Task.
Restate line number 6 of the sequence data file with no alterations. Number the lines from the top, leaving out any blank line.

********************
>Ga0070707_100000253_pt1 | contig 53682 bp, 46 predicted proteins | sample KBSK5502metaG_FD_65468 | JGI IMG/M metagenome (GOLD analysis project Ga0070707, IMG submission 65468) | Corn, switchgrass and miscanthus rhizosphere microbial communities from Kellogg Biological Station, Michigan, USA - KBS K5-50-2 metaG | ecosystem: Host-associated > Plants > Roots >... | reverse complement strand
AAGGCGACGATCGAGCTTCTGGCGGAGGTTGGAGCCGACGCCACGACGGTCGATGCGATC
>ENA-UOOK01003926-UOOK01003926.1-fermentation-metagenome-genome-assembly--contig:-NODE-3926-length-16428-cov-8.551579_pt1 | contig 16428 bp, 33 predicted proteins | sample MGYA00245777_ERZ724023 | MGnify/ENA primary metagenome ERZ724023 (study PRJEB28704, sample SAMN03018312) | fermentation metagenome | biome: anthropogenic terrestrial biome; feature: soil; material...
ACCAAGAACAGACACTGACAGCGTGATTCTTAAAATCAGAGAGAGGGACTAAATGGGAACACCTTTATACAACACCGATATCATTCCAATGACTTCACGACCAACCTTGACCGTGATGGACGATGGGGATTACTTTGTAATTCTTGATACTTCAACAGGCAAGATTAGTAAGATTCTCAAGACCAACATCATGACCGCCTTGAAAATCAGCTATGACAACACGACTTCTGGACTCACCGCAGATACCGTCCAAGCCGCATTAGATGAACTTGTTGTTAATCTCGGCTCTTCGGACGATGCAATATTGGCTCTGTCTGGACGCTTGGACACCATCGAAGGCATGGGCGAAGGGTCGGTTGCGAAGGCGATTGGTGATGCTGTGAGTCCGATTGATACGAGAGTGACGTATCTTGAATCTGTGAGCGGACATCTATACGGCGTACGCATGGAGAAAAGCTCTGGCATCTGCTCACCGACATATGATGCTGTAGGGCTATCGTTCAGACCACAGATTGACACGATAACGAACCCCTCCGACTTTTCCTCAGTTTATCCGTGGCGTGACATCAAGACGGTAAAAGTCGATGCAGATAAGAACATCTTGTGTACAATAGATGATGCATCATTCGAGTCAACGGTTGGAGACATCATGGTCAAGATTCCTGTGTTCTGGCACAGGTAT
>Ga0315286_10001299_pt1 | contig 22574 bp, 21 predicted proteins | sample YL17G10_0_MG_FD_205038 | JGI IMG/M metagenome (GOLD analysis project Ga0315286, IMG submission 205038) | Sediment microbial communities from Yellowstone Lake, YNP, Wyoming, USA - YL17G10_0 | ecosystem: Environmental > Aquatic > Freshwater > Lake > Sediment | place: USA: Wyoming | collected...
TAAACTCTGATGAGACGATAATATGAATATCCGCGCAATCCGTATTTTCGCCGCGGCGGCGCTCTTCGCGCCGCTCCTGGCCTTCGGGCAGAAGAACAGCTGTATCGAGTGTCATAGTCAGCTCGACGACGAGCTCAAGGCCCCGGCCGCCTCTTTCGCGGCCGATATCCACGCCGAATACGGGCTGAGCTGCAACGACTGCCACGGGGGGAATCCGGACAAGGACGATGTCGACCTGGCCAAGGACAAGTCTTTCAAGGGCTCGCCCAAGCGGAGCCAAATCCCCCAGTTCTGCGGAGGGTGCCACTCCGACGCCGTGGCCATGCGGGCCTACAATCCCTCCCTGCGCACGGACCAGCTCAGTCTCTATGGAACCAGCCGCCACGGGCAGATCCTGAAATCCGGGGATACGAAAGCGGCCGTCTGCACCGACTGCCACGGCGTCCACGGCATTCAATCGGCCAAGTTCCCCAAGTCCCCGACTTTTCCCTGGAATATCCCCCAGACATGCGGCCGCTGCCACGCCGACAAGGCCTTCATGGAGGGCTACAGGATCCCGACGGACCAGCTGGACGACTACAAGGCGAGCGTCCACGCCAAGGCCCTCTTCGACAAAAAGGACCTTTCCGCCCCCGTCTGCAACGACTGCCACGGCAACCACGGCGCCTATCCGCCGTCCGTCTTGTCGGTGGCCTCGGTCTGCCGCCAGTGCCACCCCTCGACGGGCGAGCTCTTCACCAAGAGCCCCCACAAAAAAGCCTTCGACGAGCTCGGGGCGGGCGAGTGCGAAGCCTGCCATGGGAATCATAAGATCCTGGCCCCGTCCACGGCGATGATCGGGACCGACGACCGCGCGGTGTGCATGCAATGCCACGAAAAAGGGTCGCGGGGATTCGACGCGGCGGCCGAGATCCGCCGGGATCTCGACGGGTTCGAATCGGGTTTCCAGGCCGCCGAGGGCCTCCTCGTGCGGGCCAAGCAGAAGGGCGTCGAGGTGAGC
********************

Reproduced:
TAAACTCTGATGAGACGATAATATGAATATCCGCGCAATCCGTATTTTCGCCGCGGCGGCGCTCTTCGCGCCGCTCCTGGCCTTCGGGCAGAAGAACAGCTGTATCGAGTGTCATAGTCAGCTCGACGACGAGCTCAAGGCCCCGGCCGCCTCTTTCGCGGCCGATATCCACGCCGAATACGGGCTGAGCTGCAACGACTGCCACGGGGGGAATCCGGACAAGGACGATGTCGACCTGGCCAAGGACAAGTCTTTCAAGGGCTCGCCCAAGCGGAGCCAAATCCCCCAGTTCTGCGGAGGGTGCCACTCCGACGCCGTGGCCATGCGGGCCTACAATCCCTCCCTGCGCACGGACCAGCTCAGTCTCTATGGAACCAGCCGCCACGGGCAGATCCTGAAATCCGGGGATACGAAAGCGGCCGTCTGCACCGACTGCCACGGCGTCCACGGCATTCAATCGGCCAAGTTCCCCAAGTCCCCGACTTTTCCCTGGAATATCCCCCAGACATGCGGCCGCTGCCACGCCGACAAGGCCTTCATGGAGGGCTACAGGATCCCGACGGACCAGCTGGACGACTACAAGGCGAGCGTCCACGCCAAGGCCCTCTTCGACAAAAAGGACCTTTCCGCCCCCGTCTGCAACGACTGCCACGGCAACCACGGCGCCTATCCGCCGTCCGTCTTGTCGGTGGCCTCGGTCTGCCGCCAGTGCCACCCCTCGACGGGCGAGCTCTTCACCAAGAGCCCCCACAAAAAAGCCTTCGACGAGCTCGGGGCGGGCGAGTGCGAAGCCTGCCATGGGAATCATAAGATCCTGGCCCCGTCCACGGCGATGATCGGGACCGACGACCGCGCGGTGTGCATGCAATGCCACGAAAAAGGGTCGCGGGGATTCGACGCGGCGGCCGAGATCCGCCGGGATCTCGACGGGTTCGAATCGGGTTTCCAGGCCGCCGAGGGCCTCCTCGTGCGGGCCAAGCAGAAGGGCGTCGAGGTGAGC